Creating The Look & Feel For Netflix Series ‘Mo’ With Cinematographer Timothy M Burton

Timothy Burton shares his insight into how the Netflix series ‘Mo’ tackles a potentially difficult subject with humour and style, with a look and feel that captures the heat of its location and pace of its narrative.

It would be easy for a drama about an undocumented immigrant in the United States to be leaden and worthy, given how heavily politicized a subject that can be. The Netflix series Mo, directed by Solvan “Slick” Naim, steers deftly around that concern, relying on a generous helping of good humor to depict the tragedy and comedy of the immigrant experience. Starring comedian Mo Amer in the title role of a Palestinian refugee seeking United States citizenship, the series spans eight thirty-minute episodes.

The look of Mo was developed by cinematographer Timothy A. Burton, working with colorist Juan Cabrera, founder of post house Lightbender. Burton’s background behind the camera began with some straightforward advice. “I bailed out of college and moved to LA wanting to just start getting into movies somehow,” he begins. “A DP I really liked asked me what I wanted to do, and said - go for that, don’t worry about working your way up any ladder. If being a focus puller is just a stepping stone, if you don’t truly love it, you’re doing a disservice to that crowd. I work with plenty of career focus pullers who you can’t touch. So, he said, commit to being a cinematographer, and that’s what I did.”

Burton and director Naim had collaborated previously, and Burton recalls discussing the project that would become Mo. “They tried to get this show made for some time, then they found this window in the late summer of 2021. I had an interview with Mo, with Slick the director, and the folks at A24. I’ll tell you what was cool about it – I just came off a bunch of more traditional network things and the way this was pitched felt like we were making more of a passion project, on a topic that doesn’t get touched too much. Slick is a very collaborative director. He just wants to be gutsy and bold and go for it, so I gave a pretty aggressive pitch about how I didn’t want to fall into the traditional trap of a TV show. I wanted to be handheld, like an independent film.”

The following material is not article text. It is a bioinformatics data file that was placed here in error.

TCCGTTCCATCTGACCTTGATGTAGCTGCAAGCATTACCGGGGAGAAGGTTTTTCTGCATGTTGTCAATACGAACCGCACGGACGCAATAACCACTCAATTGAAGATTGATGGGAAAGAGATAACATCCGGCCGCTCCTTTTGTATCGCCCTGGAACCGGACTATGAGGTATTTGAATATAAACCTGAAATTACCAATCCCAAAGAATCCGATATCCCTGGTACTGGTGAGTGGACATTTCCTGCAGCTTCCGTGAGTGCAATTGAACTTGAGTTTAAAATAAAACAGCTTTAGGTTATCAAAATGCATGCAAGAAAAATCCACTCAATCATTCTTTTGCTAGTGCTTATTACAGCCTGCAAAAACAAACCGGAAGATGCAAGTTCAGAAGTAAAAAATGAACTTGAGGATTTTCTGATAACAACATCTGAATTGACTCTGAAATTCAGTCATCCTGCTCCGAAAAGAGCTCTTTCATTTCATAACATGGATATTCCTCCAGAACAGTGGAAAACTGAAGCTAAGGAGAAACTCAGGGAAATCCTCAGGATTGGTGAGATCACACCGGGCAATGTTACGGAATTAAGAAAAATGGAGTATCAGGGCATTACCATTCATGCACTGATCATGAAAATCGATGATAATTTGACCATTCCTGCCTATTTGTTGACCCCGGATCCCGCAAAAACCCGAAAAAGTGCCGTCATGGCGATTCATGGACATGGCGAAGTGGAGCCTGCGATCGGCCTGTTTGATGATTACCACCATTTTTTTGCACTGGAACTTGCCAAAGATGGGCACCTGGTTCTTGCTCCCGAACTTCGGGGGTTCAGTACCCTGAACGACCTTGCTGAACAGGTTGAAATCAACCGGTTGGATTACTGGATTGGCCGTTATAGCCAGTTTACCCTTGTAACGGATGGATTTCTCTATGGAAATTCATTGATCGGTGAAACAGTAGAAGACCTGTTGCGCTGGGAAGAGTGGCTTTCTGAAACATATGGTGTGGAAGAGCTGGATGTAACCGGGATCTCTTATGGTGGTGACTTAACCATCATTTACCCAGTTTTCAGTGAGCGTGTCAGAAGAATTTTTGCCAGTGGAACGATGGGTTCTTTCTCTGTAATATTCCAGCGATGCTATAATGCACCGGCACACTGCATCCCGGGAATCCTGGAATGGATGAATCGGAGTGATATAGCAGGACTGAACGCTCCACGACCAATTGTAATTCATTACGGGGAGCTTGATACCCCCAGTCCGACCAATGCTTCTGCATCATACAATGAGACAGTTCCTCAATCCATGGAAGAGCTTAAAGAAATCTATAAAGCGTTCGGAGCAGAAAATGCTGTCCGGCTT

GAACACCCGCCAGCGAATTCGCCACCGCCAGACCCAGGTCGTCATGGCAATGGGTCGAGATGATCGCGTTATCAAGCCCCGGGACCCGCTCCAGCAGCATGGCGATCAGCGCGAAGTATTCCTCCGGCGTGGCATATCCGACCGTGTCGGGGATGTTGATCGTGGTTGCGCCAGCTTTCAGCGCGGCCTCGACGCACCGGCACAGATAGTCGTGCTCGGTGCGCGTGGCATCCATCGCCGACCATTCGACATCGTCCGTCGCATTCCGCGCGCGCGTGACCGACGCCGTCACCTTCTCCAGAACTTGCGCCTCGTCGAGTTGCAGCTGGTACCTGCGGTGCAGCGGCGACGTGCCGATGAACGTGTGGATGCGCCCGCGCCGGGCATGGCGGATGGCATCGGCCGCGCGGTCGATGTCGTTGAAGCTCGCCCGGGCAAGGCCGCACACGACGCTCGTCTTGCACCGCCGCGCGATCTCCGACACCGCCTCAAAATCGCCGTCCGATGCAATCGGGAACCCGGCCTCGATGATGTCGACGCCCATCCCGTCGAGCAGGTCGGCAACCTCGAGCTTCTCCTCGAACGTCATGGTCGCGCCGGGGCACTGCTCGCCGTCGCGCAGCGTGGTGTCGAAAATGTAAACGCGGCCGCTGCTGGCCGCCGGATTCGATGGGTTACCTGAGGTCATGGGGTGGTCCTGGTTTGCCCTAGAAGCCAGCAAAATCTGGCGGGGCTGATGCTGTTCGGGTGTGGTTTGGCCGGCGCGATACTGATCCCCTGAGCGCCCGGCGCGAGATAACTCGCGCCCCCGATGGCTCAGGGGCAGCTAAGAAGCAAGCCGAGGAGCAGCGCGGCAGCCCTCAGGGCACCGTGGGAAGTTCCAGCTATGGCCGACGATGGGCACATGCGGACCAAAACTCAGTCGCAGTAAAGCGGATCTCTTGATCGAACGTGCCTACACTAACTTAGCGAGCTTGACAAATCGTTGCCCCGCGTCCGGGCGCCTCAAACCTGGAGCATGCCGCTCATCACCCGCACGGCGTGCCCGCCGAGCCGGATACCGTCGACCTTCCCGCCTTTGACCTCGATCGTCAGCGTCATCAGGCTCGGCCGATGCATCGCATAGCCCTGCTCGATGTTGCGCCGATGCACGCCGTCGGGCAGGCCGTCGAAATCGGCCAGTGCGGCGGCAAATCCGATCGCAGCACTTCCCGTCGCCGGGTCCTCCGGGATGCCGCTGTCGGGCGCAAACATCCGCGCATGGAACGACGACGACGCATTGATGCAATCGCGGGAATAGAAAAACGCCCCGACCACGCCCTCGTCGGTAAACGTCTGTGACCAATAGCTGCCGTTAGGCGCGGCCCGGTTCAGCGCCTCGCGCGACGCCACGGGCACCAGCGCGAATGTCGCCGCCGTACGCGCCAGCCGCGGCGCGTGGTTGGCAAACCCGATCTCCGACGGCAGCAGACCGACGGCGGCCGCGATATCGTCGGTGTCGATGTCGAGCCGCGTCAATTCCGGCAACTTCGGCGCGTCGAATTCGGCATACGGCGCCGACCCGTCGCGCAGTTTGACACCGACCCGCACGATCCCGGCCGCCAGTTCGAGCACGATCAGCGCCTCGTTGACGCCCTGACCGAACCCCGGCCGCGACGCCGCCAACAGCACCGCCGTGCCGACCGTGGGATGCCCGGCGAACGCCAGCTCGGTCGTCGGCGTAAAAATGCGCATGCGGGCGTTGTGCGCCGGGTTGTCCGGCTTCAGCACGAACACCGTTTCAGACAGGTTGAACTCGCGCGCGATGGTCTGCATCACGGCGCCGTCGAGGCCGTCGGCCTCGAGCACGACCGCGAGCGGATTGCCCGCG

Something mentioned by many reviews is the way Mo captures a sense of place. “It’s a climate where you have a lot of bright sun, then these almost tropical storms that roll in and out,” Burton notes. “I do think you feel the heat of Texas at times.” The cinematographer chose to capture those environments with Alexa LF and Supreme Prime lenses, a choice he balanced carefully against older, perhaps more characterful options. “I’m a total old lens fan. That’s my go to; I’m that guy. Everything I do is old lenses. But this… this is quite politically charged, and I didn’t want to affect that with an opinion, to glorify or not to. I wanted to be a fly on the wall as much as I could. With older anamorphics it could have been a really sexy piece but I didn’t feel like it wanted to be that.”

Mo was shot in two months at the end of 2021. With the style of the show so dependent on handheld work, Burton shot with what he calls “One and a half cameras. I generally light and block with one camera in mind. Then, sometimes, it’s obvious that there needs to be an additional camera added in, but I refrain from it where I can. I had one of my favorite camera operators, Gevorg Juguryan, who’s a gear junkie and just a great camera operator.” Keen to implement that independent-film aesthetic, to move fast and travel light, Burton minimized his equipment footprint: “I thought, let’s get a good camera and good lenses and call it a day. We had a really small lighting package – we didn’t have dollies. We had a slider. No big lights.”

Similarly, Burton kept his monitoring package simple, working with Cabrera to produce just two LUTs – one for general use, and one solely for flashback scenes. “We had basic Sony monitors”, Burton reports. “Nothing fancy at all. We operated just off a basic LUT. It’s something I feel like I’ve been doing more and more. I feel like trying to get people to commit on set. When the dailies come in, I want them to be happy with that picture. I don’t want to say we’ll fix it later.”

That confidence comes from a long professional collaboration with Cabrera. “Tim and I have done eight projects together,” he says. “I’m comfortable with how he shoots, he’s comfortable with how I color. There are DPs out there who don’t really understand what can be done in color. Sometimes they don’t exploit to the full extent of the tools we have. To have this communication with Tim, to have this experience together, gives him more tools on set to know when he has to fight the battle, and when he can be confident that we can fix it. People say ‘fix it in post’ without knowing what that means, and it causes a lot of trouble. But Tim knows.”